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Magnetic Repulsion and the Gyroscopic Force

(Manifestations of Centrifugal Force)

Frederick David Tombe,

Northern Ireland, United Kingdom,

sirius184@hotmail.com

7th December 2014

Abstract. The counterintuitive gravity defying behaviour that is exhibited by a pivoted

gyroscope suggests the involvement of an active spin-induced force, similar in nature to

the magnetic force, F = qv×B. The phenomenon of gyroscopic stability exhibits a strong

spin-induced reactance which cannot be accounted for by the moment of inertia alone.

The physical connection between the inertial forces and magnetic repulsion will be

investigated.

The Spinning Top

I. When an electrically charged particle falls vertically under gravity in a

horizontal magnetic field, it will be deflected horizontally at right angles to the

magnetic field lines. At its lowest point it will be moving horizontally at a speed

which, at the same height, it would have been moving downwards if there had

been no magnetic field. The magnetic force has diverted the effect of gravity

sideways in much the same manner that a concave inclined plane does. The

deflecting force, rather than merely superimposing upon the gravitational force,

has had the effect of actually deflecting the entire gravitational force sideways.

On reaching its lowest point, the particle then begins to rise again. As it

rises it loses speed and the radius of curvature of its path decreases. At

maximum height the particle loops around in a retrograde direction and the

cycle repeats over again, but after each cycle the particle will have advanced in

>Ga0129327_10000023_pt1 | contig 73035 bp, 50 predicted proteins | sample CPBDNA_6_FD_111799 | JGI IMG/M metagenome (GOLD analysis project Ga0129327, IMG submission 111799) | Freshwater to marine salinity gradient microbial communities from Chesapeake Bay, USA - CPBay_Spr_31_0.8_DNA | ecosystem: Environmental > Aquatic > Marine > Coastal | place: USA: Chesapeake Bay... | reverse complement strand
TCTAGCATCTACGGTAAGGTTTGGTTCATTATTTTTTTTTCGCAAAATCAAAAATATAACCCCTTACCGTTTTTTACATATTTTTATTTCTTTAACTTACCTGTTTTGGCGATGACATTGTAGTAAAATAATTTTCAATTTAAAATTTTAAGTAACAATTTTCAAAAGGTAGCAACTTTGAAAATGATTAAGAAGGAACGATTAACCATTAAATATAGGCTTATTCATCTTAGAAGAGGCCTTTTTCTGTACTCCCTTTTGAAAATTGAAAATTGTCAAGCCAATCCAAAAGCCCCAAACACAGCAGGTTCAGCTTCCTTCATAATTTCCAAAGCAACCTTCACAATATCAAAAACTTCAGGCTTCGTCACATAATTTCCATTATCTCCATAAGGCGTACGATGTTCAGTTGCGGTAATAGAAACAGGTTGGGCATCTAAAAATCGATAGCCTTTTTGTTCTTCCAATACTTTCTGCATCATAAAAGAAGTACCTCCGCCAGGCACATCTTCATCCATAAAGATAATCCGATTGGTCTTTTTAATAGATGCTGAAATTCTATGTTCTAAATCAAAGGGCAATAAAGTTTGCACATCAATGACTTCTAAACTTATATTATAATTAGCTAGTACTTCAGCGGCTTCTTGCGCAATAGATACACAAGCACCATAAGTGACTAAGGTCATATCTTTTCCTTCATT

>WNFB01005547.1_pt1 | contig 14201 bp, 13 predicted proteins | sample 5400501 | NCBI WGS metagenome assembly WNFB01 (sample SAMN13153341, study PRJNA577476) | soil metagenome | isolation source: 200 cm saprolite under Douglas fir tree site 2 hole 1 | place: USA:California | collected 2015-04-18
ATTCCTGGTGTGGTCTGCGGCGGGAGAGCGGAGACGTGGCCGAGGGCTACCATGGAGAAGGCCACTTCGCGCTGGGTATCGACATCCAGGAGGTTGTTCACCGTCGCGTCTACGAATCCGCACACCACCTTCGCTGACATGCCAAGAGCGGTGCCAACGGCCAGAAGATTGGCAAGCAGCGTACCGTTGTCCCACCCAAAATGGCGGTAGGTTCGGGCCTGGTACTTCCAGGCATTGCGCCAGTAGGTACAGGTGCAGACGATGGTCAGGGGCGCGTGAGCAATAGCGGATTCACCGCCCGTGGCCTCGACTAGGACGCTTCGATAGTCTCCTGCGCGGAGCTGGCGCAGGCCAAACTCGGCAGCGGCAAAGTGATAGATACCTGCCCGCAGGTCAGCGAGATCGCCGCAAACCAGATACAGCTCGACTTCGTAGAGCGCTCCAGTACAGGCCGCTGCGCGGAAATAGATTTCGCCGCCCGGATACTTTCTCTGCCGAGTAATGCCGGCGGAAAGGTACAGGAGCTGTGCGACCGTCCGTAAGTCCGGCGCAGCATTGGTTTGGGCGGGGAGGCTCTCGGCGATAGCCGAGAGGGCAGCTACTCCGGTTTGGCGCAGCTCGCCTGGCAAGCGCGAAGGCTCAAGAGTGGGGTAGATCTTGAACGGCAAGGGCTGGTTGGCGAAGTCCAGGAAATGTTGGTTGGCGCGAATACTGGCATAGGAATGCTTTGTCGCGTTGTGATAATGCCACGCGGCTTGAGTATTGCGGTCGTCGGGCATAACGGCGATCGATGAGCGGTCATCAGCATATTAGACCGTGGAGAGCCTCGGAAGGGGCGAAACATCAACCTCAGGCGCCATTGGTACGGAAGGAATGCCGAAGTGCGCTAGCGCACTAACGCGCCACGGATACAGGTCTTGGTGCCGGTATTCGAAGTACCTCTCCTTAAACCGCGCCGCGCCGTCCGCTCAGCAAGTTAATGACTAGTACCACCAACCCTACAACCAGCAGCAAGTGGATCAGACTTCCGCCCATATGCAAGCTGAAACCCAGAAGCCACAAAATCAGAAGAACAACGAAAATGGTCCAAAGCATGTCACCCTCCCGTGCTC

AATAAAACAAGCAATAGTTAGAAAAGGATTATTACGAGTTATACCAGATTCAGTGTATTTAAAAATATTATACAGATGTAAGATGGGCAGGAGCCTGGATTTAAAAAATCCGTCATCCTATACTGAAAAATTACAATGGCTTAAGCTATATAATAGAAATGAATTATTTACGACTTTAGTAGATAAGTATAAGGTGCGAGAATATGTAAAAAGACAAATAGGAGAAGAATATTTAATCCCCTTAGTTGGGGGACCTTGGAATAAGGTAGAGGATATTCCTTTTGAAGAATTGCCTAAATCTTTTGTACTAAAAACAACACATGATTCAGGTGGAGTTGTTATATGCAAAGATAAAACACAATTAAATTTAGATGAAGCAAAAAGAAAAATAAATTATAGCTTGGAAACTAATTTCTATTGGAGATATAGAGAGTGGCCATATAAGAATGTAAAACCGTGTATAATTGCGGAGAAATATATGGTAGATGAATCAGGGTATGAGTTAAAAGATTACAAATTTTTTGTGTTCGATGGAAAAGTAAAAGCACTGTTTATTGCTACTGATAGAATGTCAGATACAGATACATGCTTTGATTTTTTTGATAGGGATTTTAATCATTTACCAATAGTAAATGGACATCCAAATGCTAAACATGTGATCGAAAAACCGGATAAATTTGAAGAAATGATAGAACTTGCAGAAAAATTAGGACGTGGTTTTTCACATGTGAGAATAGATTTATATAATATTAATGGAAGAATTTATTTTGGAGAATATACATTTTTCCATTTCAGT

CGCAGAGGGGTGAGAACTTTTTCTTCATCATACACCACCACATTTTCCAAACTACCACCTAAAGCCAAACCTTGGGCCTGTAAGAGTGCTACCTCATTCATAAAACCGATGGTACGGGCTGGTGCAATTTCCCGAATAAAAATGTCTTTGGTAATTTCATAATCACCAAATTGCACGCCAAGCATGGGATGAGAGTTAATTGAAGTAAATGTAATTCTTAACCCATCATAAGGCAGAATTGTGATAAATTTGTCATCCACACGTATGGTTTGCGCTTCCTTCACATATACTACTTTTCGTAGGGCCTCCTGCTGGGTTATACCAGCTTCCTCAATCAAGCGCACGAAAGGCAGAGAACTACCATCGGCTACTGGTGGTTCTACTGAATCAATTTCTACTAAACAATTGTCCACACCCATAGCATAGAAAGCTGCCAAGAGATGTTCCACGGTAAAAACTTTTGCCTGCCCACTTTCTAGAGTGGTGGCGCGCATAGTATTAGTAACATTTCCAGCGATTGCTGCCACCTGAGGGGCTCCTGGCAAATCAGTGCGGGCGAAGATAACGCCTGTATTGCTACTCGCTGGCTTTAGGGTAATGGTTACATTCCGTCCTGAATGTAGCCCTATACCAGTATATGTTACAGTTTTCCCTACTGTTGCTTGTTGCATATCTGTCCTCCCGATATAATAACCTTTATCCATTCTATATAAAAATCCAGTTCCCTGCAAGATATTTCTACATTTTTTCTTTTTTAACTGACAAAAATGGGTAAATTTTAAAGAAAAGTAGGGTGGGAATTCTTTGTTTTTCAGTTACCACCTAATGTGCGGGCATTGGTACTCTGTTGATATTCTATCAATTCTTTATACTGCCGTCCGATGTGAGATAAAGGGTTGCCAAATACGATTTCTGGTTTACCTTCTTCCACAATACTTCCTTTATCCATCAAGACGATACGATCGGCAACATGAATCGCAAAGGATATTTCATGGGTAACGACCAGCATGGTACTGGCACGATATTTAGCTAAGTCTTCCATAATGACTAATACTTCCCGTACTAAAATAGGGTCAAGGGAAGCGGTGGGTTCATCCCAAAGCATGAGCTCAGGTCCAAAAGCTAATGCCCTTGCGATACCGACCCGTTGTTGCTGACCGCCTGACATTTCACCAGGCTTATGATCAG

the horizontal direction. The particle will trace out an average horizontal path

containing a series of loops. If however we block the horizontal advance, the

particle will fall to the ground like a stone since the magnetic force that would

have prevented it from falling will be disengaged.

A spinning top is a gyroscope which is placed on a surface so that the

combination of gravity acting downwards and the upward normal reaction cause

a torque to act. Intuition tells us that this torque should pull the gyroscope right

down, but if the angular speed is fast enough, that’s not what happens. It

follows from Newtonian mechanics that when the gyroscope begins to fall

downwards, its angular momentum vector will move horizontally. That does not

however automatically mean that the spin axis should move sideways to chase

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the angular momentum vector. Whether it does or not and why, is the issue that

lies at the centre of this investigation.

If we physically block the spinning top from moving sideways, then just

like in the case of when we blocked the charged particle in the magnetic field

from moving sideways, it will fall like a stone, and it doesn’t matter that its

angular momentum vector has been displaced sideways from the spin axis.

However, if we do not prevent the top from moving sideways, the spin axis will

counter intuitively deflect sideways to chase the angular momentum vector, and

the top will defy gravity while the spin axis traces out a pattern of loops similar

to that in the case of the charged particle falling through the magnetic field. This

suggests that there is an active spin-induced force at play, similar in nature to

the magnetic force F = qv×B.

The Coriolis Force

II. The Coriolis force has a mathematical structure that is similar to that of the

magnetic force F = qv×B, especially bearing in mind that Maxwell linked the

magnetic force intensity to angular velocity. [1], [2] Despite the conventional

wisdom that a Coriolis force is merely an artefact of making observations from

a rotating frame of reference, it will now be proposed that the Coriolis force is a

real transverse force which follows from Newton’s laws of motion in an inertial

frame of reference. A common example occurs where a person sits on a rotating

stool with outstretched arms. When they retract their arms, the inward motion is

constrained to the radial direction, and a transverse Coriolis force causes the

stool to spin faster. This follows from Newton’s first law of motion. There is

also a third law action-reaction in that the constraining to the radial direction

acts against the Coriolis force while the Coriolis force then reacts against the

constraint causing the angular acceleration.

Another example of a constrained radial motion in a rotating system occurs